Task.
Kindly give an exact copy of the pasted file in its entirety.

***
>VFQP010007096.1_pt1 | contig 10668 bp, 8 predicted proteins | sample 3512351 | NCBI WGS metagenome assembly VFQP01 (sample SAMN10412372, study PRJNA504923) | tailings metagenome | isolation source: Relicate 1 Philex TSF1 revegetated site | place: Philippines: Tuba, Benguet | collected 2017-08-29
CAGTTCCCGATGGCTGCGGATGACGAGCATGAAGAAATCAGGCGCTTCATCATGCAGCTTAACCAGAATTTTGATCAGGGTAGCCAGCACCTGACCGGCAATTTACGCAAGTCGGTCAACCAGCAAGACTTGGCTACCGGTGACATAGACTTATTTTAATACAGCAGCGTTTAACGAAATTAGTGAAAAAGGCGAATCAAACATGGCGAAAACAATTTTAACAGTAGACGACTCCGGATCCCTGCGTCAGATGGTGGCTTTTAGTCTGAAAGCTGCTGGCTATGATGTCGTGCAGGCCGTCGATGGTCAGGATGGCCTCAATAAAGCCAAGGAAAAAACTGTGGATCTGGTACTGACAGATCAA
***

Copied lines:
>VFQP010007096.1_pt1 | contig 10668 bp, 8 predicted proteins | sample 3512351 | NCBI WGS metagenome assembly VFQP01 (sample SAMN10412372, study PRJNA504923) | tailings metagenome | isolation source: Relicate 1 Philex TSF1 revegetated site | place: Philippines: Tuba, Benguet | collected 2017-08-29
CAGTTCCCGATGGCTGCGGATGACGAGCATGAAGAAATCAGGCGCTTCATCATGCAGCTTAACCAGAATTTTGATCAGGGTAGCCAGCACCTGACCGGCAATTTACGCAAGTCGGTCAACCAGCAAGACTTGGCTACCGGTGACATAGACTTATTTTAATACAGCAGCGTTTAACGAAATTAGTGAAAAAGGCGAATCAAACATGGCGAAAACAATTTTAACAGTAGACGACTCCGGATCCCTGCGTCAGATGGTGGCTTTTAGTCTGAAAGCTGCTGGCTATGATGTCGTGCAGGCCGTCGATGGTCAGGATGGCCTCAATAAAGCCAAGGAAAAAACTGTGGATCTGGTACTGACAGATCAA